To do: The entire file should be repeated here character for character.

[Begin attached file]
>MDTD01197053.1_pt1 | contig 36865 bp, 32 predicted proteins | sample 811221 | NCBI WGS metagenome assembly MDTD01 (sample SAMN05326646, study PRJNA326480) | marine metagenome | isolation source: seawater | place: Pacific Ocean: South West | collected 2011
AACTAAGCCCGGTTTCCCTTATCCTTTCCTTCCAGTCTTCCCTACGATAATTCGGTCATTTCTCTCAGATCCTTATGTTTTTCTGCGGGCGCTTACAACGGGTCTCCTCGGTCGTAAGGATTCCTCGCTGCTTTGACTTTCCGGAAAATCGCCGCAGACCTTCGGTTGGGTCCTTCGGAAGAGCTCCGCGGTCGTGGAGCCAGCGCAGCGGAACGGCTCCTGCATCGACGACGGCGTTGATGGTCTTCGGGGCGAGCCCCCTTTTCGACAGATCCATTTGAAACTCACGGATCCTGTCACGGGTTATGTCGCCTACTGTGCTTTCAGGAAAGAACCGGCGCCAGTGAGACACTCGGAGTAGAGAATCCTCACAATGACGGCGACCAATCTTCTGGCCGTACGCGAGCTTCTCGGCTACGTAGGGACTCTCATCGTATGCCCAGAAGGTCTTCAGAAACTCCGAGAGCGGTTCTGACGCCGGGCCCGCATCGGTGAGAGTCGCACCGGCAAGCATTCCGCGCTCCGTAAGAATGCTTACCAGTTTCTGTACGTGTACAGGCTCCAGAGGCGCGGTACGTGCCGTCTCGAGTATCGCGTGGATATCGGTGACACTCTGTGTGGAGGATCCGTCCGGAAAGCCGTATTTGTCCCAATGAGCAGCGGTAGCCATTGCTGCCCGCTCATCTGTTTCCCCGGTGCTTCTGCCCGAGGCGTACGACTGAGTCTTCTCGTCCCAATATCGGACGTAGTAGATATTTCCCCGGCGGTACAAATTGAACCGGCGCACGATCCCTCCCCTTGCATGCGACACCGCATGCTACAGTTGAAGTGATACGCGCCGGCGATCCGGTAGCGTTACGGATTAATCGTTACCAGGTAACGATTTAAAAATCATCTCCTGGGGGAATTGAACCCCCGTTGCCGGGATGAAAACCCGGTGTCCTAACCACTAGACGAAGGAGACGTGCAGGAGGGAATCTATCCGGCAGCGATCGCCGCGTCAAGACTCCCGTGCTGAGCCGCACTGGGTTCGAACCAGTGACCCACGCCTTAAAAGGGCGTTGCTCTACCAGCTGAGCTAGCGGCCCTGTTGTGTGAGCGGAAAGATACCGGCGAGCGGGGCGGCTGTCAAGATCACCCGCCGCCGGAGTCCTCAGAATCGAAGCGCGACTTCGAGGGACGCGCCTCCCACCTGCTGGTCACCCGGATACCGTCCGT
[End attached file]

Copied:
>MDTD01197053.1_pt1 | contig 36865 bp, 32 predicted proteins | sample 811221 | NCBI WGS metagenome assembly MDTD01 (sample SAMN05326646, study PRJNA326480) | marine metagenome | isolation source: seawater | place: Pacific Ocean: South West | collected 2011
AACTAAGCCCGGTTTCCCTTATCCTTTCCTTCCAGTCTTCCCTACGATAATTCGGTCATTTCTCTCAGATCCTTATGTTTTTCTGCGGGCGCTTACAACGGGTCTCCTCGGTCGTAAGGATTCCTCGCTGCTTTGACTTTCCGGAAAATCGCCGCAGACCTTCGGTTGGGTCCTTCGGAAGAGCTCCGCGGTCGTGGAGCCAGCGCAGCGGAACGGCTCCTGCATCGACGACGGCGTTGATGGTCTTCGGGGCGAGCCCCCTTTTCGACAGATCCATTTGAAACTCACGGATCCTGTCACGGGTTATGTCGCCTACTGTGCTTTCAGGAAAGAACCGGCGCCAGTGAGACACTCGGAGTAGAGAATCCTCACAATGACGGCGACCAATCTTCTGGCCGTACGCGAGCTTCTCGGCTACGTAGGGACTCTCATCGTATGCCCAGAAGGTCTTCAGAAACTCCGAGAGCGGTTCTGACGCCGGGCCCGCATCGGTGAGAGTCGCACCGGCAAGCATTCCGCGCTCCGTAAGAATGCTTACCAGTTTCTGTACGTGTACAGGCTCCAGAGGCGCGGTACGTGCCGTCTCGAGTATCGCGTGGATATCGGTGACACTCTGTGTGGAGGATCCGTCCGGAAAGCCGTATTTGTCCCAATGAGCAGCGGTAGCCATTGCTGCCCGCTCATCTGTTTCCCCGGTGCTTCTGCCCGAGGCGTACGACTGAGTCTTCTCGTCCCAATATCGGACGTAGTAGATATTTCCCCGGCGGTACAAATTGAACCGGCGCACGATCCCTCCCCTTGCATGCGACACCGCATGCTACAGTTGAAGTGATACGCGCCGGCGATCCGGTAGCGTTACGGATTAATCGTTACCAGGTAACGATTTAAAAATCATCTCCTGGGGGAATTGAACCCCCGTTGCCGGGATGAAAACCCGGTGTCCTAACCACTAGACGAAGGAGACGTGCAGGAGGGAATCTATCCGGCAGCGATCGCCGCGTCAAGACTCCCGTGCTGAGCCGCACTGGGTTCGAACCAGTGACCCACGCCTTAAAAGGGCGTTGCTCTACCAGCTGAGCTAGCGGCCCTGTTGTGTGAGCGGAAAGATACCGGCGAGCGGGGCGGCTGTCAAGATCACCCGCCGCCGGAGTCCTCAGAATCGAAGCGCGACTTCGAGGGACGCGCCTCCCACCTGCTGGTCACCCGGATACCGTCCGT